page developed out of this complicated situation. It involved the
International Longshoremen's Union (CIO) and the west coast

The other case involved the Atlantic coast stevedoring em-
ployers and the International Longshoremen's Association (AFL).
Wages and adjustment of overtime rates were the principal issues
in dispute. Union members went on strike November 10, 1948,
the termination date of the eighty-day injunction. Settlement was
reached seventeen days later.

In both east and west coast disputes, work stoppages resulted
only after the emergency provisions of the Act were exhausted. In
elections conducted by the NLRB on the emplover's last offer in

the national emergency disputes, votes by employees were "over-
whelmingly for rejection. . . ." 3


An examination of union constitutions is one method ot de-
termining some of the effects of the Taft-Hartley Act. Changes in
these constitutions since passage of the Act reflect the influence of
certain provisions on union conduct and practices.

Some unions have taken action to avoid responsibility for dam-
age suits in the event of wildcat strikes. The United Auto Workers
(CIO), for example, has amended its constitution to prohibit call-
ing a strike unless authority has been granted by the international
executive board or the president of the international union.

Other changes reflect the influence of the checkoff and non-
Communist affidavit provisions of the Act. The International
Fishermen and Allied Workers Union (CIO) recently amended its
constitution so that all forms of union membership payments may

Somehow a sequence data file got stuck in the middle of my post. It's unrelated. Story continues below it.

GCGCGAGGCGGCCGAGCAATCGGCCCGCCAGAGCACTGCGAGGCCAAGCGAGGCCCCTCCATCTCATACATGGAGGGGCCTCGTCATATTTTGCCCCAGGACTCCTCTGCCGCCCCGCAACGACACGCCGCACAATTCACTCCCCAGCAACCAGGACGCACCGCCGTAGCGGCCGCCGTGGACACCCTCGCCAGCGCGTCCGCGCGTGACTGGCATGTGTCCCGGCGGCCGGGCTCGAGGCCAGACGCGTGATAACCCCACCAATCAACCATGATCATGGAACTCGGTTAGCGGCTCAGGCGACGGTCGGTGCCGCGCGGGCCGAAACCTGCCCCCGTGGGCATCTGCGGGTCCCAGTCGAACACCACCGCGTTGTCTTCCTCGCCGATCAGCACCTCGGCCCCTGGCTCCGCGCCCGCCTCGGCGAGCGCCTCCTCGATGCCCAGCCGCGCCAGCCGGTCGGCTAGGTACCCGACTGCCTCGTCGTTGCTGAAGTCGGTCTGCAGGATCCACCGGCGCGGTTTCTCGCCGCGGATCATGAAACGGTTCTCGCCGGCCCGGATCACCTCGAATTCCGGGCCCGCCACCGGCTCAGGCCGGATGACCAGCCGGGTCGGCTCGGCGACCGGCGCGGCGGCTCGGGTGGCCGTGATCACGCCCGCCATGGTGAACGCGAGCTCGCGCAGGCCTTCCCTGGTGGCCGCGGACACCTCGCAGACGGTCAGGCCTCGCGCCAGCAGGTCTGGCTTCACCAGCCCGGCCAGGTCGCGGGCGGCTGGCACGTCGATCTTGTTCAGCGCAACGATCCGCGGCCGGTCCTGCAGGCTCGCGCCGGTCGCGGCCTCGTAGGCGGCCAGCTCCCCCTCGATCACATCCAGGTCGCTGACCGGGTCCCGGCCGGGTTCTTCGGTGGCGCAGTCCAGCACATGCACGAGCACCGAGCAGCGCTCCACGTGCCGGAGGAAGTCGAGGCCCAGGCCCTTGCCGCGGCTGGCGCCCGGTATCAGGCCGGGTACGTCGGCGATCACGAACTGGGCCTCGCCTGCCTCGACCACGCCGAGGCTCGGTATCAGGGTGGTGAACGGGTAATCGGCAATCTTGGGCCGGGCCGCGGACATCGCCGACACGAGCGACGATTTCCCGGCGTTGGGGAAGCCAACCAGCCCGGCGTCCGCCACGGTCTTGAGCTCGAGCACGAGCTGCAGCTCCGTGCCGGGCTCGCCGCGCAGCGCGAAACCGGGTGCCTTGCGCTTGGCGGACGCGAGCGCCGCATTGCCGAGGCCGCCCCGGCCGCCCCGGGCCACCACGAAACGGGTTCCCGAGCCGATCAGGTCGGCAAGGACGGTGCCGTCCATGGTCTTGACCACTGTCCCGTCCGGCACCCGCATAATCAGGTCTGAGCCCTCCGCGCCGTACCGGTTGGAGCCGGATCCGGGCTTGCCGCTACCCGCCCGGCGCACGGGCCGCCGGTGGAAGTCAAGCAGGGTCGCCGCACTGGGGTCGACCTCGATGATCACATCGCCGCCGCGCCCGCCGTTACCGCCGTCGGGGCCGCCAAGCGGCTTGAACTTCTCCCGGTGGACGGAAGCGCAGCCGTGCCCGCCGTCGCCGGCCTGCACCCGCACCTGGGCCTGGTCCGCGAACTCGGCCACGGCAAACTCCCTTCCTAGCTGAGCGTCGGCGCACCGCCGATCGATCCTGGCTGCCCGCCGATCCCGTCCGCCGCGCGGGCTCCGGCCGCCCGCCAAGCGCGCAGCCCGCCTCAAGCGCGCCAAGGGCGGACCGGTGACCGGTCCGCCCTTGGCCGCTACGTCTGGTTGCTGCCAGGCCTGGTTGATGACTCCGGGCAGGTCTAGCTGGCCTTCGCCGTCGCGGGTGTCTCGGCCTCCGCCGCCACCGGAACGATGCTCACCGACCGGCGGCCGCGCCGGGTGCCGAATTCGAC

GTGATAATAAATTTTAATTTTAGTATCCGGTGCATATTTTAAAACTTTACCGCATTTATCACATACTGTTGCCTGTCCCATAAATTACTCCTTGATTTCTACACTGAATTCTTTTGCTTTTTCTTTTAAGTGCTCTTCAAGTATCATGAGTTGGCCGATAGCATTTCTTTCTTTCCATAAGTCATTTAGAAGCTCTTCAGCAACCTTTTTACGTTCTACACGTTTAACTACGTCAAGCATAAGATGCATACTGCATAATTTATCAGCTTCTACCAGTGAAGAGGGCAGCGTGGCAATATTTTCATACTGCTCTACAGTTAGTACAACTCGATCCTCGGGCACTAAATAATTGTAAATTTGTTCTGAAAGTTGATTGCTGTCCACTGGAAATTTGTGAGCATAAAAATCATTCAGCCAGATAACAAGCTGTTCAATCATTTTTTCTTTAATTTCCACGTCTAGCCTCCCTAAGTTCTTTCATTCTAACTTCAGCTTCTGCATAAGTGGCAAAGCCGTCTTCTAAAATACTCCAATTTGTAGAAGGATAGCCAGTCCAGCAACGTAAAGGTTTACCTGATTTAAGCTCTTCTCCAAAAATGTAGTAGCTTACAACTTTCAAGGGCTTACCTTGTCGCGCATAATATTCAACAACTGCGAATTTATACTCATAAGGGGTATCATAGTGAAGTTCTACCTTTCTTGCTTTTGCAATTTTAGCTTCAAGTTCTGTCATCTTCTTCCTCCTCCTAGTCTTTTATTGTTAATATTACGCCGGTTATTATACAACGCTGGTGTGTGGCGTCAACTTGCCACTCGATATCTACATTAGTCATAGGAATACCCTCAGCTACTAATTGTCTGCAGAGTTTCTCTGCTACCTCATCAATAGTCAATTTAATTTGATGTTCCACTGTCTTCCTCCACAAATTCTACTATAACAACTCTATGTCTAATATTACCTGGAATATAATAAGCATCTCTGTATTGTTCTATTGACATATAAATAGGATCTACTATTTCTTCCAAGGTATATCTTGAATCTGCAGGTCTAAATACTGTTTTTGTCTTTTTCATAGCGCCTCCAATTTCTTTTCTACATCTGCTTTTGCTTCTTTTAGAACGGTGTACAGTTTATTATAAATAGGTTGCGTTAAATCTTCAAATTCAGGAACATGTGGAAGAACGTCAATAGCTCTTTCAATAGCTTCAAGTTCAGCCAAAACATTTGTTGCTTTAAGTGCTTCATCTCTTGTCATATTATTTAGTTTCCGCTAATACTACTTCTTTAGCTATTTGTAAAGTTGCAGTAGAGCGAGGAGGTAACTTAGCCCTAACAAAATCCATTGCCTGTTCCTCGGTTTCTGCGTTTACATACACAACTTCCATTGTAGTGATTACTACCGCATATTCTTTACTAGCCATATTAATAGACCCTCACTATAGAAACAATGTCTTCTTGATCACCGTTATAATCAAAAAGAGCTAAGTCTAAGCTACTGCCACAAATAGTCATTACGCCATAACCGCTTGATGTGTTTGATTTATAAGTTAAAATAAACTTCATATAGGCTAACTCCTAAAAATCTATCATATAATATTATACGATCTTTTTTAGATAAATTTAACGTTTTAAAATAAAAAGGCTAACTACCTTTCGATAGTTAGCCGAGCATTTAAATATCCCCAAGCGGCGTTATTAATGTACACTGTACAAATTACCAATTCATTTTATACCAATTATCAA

be included in the checkoff without violating the Taft-Hartley Act,
which restricts checkoff deductions to "payment of membership
dues." The amendment designates all forms of payments as "dues,"
which are permissible deductions under the Act. The Federation
of Glass, Ceramic, and Silica Sand Workers (CIO) has likewise
attempted to solve the checkoff problem by adopting a uniform
system of dues payments. Under this arrangement, where a check-
off agreement is in effect, an employee who does not authorize
the employer to make deductions for dues "shall become delinquent
and be suspended if he has not paid all dues, fines and assessments
fifteen days after each current payday."

Non-Communist Affidavits

The effect of the non-Communist affidavit provision upon in-
ternal union affairs is difficult to determine. Most unions have
complied with the Act's filing requirements, despite widespread ob-
jection to the provision.

In some instances, labor's own efforts to reduce Communist
influence preceded legislative action. A vigorous purge has been
underway for some time within the United Auto Workers (CIO)